Infections are major complications and constitute the second most common cause of mortality and a main cause of morbidity in patients with thalassaemia, a group of genetic disorders of haemoglobin synthesis characterised by a disturbance of globin chain production. Thalassaemias are among the most common genetic disorders in the world. Predisposing factors for infections in thalassaemic patients include severe anaemia, iron overload, splenectomy, and a range of immune abnormalities. Major causative organisms of bacterial infections in thalassaemic patients are Klebsiella spp in Asia and Yersinia enterocolitica in western countries. Transfusion-associated viral infections (especially hepatitis C) can lead to liver cirrhosis and hepatocellular carcinoma. A unique and challenging infection detected in Asian patients is pythiosis, caused by a fungus-like organism, the mortality rate of which is very high. Because the prognosis for thalassaemia has much improved, with many patients surviving to the fifth decade of life in developed countries, it is mandatory to reduce mortality by recognising and presumptively treating infections in these patients as quickly as possible.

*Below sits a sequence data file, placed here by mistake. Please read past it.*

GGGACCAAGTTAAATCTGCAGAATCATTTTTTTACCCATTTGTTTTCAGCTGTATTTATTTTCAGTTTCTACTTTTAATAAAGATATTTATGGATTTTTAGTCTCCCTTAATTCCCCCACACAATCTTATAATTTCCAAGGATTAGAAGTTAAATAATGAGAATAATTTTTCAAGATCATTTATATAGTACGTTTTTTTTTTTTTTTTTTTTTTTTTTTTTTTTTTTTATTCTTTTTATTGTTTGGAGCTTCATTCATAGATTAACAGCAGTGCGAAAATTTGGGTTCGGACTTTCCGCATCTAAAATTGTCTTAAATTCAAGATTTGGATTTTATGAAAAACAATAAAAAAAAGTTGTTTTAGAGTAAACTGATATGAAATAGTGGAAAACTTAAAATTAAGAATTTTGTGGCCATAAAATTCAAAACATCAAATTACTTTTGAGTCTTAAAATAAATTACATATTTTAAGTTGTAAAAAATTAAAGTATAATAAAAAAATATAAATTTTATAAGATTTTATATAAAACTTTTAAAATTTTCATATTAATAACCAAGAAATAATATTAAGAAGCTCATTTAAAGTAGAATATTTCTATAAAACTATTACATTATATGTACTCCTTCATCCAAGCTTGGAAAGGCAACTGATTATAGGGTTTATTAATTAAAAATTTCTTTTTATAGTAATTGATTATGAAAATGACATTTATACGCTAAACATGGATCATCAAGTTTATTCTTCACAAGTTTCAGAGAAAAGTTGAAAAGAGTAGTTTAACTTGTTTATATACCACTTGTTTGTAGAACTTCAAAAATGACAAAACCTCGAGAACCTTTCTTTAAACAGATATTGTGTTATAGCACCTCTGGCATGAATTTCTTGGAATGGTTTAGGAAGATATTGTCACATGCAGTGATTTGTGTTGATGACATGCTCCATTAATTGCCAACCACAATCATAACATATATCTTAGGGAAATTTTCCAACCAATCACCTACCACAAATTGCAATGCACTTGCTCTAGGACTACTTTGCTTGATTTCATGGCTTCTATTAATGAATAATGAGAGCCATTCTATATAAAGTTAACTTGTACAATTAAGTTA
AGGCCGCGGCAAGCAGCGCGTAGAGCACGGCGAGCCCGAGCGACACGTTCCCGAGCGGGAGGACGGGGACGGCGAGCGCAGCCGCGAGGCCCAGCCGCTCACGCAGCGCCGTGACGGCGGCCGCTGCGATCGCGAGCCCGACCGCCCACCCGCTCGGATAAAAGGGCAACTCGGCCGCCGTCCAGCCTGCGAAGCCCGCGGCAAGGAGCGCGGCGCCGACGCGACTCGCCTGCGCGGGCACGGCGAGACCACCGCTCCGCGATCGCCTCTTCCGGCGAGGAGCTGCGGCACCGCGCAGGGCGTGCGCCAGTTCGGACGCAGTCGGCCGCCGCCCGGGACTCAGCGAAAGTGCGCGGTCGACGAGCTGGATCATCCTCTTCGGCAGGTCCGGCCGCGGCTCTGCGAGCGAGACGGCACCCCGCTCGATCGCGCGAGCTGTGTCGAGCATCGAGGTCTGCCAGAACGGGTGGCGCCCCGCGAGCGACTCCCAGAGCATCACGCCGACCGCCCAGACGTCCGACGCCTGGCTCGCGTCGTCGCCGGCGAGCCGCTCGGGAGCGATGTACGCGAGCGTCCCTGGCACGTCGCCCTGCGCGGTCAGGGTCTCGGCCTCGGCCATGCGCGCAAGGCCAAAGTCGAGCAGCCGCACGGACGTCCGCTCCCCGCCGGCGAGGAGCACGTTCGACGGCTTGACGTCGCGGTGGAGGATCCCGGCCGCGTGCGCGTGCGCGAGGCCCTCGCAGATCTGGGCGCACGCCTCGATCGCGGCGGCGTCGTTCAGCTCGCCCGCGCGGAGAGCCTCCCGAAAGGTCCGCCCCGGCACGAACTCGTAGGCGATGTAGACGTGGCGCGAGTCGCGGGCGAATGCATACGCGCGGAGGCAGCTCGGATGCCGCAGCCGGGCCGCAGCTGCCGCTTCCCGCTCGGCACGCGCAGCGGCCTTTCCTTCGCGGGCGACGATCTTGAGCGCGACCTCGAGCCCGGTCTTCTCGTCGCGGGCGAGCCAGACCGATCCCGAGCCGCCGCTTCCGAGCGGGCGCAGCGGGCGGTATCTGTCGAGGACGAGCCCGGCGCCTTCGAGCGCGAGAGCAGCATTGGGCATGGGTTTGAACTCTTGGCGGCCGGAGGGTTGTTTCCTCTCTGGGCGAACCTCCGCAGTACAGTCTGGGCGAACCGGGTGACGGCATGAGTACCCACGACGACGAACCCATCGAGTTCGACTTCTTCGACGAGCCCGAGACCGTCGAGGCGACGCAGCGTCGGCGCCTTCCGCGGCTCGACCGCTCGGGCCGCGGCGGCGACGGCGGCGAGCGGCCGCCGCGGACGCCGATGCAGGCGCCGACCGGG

ASJC Scopus subject areas
- Infectious Diseases